Step 3: Bolus more insulin. More than sixteen years after I started using insulin, it still freaks me out. There . . . I said it. It’s not the insulin itself but the potential for hypoglycemic events. They feel terrible, get in the way of my exercise plans, and can even be life-threatening. Despite trying almost everything last year during Ironman training, I saw a lot of episodes of massive blood sugar drops when exercising after work, often while riding my bike home. It was frustrating, and eventually I stopped giving as much insulin as I knew I needed at lunch. At the same time, my carbohydrate intake increased. When you put it all together, my blood sugars were higher than I would like, my tolerance for those values went up, and my desire to take full doses of insulin decreased.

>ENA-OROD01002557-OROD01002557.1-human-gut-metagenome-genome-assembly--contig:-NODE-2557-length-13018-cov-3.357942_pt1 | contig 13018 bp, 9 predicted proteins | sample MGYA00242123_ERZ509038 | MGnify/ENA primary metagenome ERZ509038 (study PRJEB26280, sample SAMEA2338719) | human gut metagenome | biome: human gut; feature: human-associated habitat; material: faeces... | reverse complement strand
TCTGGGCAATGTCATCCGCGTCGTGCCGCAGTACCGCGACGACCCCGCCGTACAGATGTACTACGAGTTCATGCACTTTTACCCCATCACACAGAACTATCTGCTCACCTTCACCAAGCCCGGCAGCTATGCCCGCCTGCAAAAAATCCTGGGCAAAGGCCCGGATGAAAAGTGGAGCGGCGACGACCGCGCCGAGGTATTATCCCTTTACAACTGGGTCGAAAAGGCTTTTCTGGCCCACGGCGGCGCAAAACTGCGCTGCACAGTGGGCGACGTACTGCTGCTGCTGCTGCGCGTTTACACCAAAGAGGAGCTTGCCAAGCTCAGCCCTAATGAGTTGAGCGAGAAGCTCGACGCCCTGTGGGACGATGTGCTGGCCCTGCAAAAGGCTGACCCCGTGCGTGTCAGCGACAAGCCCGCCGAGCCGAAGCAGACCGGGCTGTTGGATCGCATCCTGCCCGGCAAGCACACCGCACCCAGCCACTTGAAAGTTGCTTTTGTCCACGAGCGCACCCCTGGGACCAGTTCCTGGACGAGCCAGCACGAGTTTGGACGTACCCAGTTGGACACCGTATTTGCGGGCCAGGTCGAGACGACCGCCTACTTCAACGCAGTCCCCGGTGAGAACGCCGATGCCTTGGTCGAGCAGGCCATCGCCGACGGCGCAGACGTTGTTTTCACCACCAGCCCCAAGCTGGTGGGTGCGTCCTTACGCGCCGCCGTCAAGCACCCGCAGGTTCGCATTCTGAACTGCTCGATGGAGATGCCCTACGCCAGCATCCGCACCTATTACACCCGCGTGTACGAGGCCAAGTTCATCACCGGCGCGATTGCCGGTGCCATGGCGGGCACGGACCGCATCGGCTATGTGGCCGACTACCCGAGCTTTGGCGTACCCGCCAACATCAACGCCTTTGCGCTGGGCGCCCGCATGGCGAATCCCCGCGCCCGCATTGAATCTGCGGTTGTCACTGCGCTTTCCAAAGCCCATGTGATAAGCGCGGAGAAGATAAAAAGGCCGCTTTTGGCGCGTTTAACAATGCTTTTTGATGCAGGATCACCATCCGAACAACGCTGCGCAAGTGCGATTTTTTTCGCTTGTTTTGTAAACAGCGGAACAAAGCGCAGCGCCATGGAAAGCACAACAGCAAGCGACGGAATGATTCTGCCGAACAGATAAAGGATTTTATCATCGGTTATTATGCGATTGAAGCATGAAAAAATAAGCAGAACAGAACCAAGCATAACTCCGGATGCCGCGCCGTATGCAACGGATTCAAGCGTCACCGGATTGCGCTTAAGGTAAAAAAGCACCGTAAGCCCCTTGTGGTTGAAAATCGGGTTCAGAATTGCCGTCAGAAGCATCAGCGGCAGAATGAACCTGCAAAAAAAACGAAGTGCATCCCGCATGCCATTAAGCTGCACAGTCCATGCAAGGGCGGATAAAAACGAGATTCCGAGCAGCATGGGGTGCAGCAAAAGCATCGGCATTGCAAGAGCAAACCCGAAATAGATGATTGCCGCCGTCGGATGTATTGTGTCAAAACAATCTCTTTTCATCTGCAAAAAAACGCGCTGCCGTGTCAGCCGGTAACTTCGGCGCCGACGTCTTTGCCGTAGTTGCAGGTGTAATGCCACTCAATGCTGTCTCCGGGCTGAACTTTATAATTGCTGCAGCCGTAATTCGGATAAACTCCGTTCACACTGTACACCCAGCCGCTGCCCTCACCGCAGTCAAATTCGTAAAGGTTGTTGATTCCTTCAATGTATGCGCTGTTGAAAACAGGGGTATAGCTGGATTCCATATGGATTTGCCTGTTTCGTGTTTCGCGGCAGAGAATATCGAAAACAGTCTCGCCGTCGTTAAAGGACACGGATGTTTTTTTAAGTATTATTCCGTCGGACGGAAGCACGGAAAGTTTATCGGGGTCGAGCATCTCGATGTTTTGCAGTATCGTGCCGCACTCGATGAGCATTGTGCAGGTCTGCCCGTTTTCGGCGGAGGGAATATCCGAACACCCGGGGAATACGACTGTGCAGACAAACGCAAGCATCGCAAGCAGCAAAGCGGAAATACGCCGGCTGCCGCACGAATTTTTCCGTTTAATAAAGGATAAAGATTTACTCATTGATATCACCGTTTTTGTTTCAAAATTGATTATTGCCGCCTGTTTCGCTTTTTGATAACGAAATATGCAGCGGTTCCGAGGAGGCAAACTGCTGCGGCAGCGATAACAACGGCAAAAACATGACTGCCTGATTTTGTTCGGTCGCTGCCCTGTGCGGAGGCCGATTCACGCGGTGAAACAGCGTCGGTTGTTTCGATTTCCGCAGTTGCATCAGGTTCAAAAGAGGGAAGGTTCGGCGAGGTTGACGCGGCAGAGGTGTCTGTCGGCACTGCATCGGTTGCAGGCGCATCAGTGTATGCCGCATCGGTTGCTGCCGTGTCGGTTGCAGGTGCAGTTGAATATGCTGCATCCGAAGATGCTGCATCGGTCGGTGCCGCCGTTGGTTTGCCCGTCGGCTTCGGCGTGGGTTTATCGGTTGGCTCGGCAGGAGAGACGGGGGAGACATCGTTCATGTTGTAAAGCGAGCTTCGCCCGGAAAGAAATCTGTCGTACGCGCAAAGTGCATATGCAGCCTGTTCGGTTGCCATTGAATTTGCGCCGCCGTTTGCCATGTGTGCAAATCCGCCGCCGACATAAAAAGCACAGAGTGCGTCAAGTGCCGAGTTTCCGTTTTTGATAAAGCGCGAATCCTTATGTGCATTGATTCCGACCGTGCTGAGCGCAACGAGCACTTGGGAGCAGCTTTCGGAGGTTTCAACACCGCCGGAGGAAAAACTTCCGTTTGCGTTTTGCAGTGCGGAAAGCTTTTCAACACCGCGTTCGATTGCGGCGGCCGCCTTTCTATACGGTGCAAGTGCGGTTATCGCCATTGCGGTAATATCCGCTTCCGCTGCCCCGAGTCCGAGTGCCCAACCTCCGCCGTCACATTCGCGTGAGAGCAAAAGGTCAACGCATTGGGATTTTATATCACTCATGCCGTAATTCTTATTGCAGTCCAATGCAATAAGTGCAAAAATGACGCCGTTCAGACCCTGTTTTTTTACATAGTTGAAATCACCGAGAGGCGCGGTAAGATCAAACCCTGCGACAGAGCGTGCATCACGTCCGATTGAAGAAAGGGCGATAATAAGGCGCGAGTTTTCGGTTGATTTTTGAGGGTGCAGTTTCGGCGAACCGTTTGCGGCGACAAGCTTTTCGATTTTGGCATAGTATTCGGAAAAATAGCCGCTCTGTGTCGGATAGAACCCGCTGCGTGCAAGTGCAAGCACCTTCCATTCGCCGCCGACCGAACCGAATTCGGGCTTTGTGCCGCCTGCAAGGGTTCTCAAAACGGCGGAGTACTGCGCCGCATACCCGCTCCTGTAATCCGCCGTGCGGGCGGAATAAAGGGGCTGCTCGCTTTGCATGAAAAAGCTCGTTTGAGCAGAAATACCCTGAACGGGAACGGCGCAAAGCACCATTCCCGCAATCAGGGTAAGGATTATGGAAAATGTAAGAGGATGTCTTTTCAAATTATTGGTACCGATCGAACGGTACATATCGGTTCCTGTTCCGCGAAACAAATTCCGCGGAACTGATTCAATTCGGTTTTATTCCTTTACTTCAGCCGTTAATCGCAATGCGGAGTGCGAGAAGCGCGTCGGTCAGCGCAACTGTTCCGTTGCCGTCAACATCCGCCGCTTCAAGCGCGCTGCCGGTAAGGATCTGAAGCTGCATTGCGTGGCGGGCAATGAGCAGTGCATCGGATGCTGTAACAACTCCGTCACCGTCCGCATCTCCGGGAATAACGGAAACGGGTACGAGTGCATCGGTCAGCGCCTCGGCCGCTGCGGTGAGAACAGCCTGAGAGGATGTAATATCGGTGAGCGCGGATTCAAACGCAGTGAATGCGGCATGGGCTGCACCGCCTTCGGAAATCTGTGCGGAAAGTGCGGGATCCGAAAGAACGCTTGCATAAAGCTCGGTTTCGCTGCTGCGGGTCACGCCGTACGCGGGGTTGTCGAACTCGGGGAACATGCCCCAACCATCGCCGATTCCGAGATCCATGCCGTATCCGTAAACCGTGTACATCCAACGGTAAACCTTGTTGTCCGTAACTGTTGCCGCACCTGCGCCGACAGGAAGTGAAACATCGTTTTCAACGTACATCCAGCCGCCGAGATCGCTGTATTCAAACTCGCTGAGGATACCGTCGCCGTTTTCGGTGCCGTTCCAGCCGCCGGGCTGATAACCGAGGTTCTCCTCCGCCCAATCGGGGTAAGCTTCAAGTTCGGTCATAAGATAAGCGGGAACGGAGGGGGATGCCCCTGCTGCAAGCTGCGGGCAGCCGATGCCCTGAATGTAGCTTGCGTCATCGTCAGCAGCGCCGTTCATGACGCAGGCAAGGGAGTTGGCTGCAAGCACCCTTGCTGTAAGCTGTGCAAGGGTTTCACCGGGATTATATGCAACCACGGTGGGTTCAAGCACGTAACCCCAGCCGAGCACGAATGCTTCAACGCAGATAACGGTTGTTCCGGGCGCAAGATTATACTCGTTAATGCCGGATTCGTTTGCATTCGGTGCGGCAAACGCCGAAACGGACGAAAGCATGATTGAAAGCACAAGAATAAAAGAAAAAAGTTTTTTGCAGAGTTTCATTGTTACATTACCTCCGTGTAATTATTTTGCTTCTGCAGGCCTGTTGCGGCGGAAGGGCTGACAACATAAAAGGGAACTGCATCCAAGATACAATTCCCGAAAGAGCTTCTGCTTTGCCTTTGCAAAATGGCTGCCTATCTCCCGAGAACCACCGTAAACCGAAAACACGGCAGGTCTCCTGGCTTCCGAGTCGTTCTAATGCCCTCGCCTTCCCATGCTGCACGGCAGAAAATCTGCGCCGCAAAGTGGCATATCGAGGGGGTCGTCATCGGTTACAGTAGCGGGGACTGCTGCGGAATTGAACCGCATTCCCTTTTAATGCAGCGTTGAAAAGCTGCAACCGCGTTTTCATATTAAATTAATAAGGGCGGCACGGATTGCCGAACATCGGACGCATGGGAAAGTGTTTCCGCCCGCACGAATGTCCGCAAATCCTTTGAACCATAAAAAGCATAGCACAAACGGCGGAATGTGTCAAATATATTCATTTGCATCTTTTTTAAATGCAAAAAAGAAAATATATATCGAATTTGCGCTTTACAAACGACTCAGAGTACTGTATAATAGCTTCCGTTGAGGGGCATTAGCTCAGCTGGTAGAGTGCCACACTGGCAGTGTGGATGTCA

So . . . This one is going to be hard work and has multiple facets. I need to take more insulin but not always. I need more insulin when I know that I won’t be exercising right away: with breakfast and dinner, for example, or overnight when my 6AM workouts are still hours away. I need to look at the recommendation from my bolus calculator which seems big—OMG! 12 units!—and start to feel confident that it’s actually the right amount if I’m not heading into exercise. But even before I feel confident, I need to JFDI and take the insulin. Fake it ’til you make it. (All this assumes that the carb inputs to the calculator are correct. See Step 2.)
It’s possible to make this step easier if I also add in some future steps, like eating fewer carbs and journaling more, but let’s talk about those later. Baby steps.